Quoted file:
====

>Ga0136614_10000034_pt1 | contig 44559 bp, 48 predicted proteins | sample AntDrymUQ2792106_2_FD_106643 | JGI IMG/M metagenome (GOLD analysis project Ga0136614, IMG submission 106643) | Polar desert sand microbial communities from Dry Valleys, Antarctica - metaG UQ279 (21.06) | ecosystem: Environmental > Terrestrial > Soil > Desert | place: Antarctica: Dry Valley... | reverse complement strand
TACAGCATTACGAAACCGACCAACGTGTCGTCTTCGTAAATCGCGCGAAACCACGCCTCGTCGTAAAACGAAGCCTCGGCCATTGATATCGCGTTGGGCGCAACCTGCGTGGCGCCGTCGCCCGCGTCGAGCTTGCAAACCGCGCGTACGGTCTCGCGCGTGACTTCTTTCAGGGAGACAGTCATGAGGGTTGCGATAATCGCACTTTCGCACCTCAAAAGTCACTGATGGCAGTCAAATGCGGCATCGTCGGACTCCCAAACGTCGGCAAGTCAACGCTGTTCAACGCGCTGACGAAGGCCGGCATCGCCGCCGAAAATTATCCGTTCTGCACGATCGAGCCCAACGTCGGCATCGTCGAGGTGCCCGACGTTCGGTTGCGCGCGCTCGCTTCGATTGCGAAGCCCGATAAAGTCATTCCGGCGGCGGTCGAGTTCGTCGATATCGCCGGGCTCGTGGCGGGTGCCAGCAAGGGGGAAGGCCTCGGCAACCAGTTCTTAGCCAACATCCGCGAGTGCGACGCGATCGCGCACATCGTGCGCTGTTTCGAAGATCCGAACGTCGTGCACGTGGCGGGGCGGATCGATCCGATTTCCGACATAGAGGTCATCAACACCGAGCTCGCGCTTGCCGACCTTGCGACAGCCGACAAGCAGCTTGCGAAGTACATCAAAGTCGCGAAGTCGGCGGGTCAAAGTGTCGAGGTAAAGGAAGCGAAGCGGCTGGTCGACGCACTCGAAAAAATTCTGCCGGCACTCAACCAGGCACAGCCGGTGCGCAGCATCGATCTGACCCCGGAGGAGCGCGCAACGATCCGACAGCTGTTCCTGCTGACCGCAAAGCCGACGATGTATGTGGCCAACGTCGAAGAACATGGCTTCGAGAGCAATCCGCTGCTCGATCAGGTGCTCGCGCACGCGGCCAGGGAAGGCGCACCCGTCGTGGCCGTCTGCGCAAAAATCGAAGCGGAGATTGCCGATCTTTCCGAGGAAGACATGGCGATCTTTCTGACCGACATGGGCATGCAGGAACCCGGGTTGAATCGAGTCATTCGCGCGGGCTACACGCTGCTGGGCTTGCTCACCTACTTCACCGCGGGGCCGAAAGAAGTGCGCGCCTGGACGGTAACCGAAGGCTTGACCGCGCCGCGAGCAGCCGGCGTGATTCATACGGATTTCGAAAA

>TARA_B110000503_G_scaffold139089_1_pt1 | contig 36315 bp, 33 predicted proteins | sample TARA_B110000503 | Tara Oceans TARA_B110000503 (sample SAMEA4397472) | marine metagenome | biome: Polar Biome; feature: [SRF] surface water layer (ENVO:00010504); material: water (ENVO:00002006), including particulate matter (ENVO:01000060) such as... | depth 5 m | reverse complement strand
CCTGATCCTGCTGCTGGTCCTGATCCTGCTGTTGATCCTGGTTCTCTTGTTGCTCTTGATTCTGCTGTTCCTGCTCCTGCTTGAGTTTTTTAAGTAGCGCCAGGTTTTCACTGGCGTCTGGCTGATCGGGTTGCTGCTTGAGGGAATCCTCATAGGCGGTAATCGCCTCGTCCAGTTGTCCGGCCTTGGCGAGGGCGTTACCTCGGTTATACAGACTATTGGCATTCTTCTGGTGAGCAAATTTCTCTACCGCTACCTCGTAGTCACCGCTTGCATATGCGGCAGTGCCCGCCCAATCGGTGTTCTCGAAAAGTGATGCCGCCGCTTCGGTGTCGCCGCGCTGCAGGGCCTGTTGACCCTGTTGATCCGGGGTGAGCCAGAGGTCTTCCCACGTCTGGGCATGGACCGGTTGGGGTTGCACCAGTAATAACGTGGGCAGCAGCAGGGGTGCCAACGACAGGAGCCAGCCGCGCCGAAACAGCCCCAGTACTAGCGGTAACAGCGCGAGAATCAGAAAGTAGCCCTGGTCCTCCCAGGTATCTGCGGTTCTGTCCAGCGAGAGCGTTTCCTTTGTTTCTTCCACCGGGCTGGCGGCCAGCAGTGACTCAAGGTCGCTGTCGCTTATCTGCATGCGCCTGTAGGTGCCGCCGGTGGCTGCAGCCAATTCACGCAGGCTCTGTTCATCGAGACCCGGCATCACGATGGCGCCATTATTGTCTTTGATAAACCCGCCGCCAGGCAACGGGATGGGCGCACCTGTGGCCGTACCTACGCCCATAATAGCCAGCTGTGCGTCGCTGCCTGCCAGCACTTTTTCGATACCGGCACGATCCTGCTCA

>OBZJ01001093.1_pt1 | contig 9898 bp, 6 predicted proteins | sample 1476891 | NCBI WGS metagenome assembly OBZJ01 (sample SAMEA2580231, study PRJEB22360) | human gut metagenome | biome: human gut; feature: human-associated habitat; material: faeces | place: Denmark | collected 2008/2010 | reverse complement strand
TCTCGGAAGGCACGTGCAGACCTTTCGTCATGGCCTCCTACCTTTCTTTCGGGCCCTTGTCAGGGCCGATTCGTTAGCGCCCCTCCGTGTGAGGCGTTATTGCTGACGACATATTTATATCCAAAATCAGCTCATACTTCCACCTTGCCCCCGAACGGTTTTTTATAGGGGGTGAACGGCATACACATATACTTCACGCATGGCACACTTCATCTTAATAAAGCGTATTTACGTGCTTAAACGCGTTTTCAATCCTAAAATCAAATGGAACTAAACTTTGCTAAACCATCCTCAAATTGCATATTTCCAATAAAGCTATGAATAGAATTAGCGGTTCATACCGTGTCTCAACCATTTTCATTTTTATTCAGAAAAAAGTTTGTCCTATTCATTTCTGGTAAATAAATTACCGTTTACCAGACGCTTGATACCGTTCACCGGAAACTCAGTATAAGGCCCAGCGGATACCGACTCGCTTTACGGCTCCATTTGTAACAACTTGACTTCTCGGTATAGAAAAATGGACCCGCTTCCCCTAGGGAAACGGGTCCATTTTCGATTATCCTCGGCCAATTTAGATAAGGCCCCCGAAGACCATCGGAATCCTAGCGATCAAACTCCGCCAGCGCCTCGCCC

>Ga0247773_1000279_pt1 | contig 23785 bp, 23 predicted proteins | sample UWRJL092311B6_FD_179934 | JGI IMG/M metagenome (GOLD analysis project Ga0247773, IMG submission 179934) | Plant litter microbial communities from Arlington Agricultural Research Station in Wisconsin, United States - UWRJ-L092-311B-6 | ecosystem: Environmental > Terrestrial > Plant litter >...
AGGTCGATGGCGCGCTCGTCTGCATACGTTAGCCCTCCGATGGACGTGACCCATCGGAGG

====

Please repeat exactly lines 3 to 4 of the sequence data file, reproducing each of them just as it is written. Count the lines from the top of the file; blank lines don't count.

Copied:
>TARA_B110000503_G_scaffold139089_1_pt1 | contig 36315 bp, 33 predicted proteins | sample TARA_B110000503 | Tara Oceans TARA_B110000503 (sample SAMEA4397472) | marine metagenome | biome: Polar Biome; feature: [SRF] surface water layer (ENVO:00010504); material: water (ENVO:00002006), including particulate matter (ENVO:01000060) such as... | depth 5 m | reverse complement strand
CCTGATCCTGCTGCTGGTCCTGATCCTGCTGTTGATCCTGGTTCTCTTGTTGCTCTTGATTCTGCTGTTCCTGCTCCTGCTTGAGTTTTTTAAGTAGCGCCAGGTTTTCACTGGCGTCTGGCTGATCGGGTTGCTGCTTGAGGGAATCCTCATAGGCGGTAATCGCCTCGTCCAGTTGTCCGGCCTTGGCGAGGGCGTTACCTCGGTTATACAGACTATTGGCATTCTTCTGGTGAGCAAATTTCTCTACCGCTACCTCGTAGTCACCGCTTGCATATGCGGCAGTGCCCGCCCAATCGGTGTTCTCGAAAAGTGATGCCGCCGCTTCGGTGTCGCCGCGCTGCAGGGCCTGTTGACCCTGTTGATCCGGGGTGAGCCAGAGGTCTTCCCACGTCTGGGCATGGACCGGTTGGGGTTGCACCAGTAATAACGTGGGCAGCAGCAGGGGTGCCAACGACAGGAGCCAGCCGCGCCGAAACAGCCCCAGTACTAGCGGTAACAGCGCGAGAATCAGAAAGTAGCCCTGGTCCTCCCAGGTATCTGCGGTTCTGTCCAGCGAGAGCGTTTCCTTTGTTTCTTCCACCGGGCTGGCGGCCAGCAGTGACTCAAGGTCGCTGTCGCTTATCTGCATGCGCCTGTAGGTGCCGCCGGTGGCTGCAGCCAATTCACGCAGGCTCTGTTCATCGAGACCCGGCATCACGATGGCGCCATTATTGTCTTTGATAAACCCGCCGCCAGGCAACGGGATGGGCGCACCTGTGGCCGTACCTACGCCCATAATAGCCAGCTGTGCGTCGCTGCCTGCCAGCACTTTTTCGATACCGGCACGATCCTGCTCA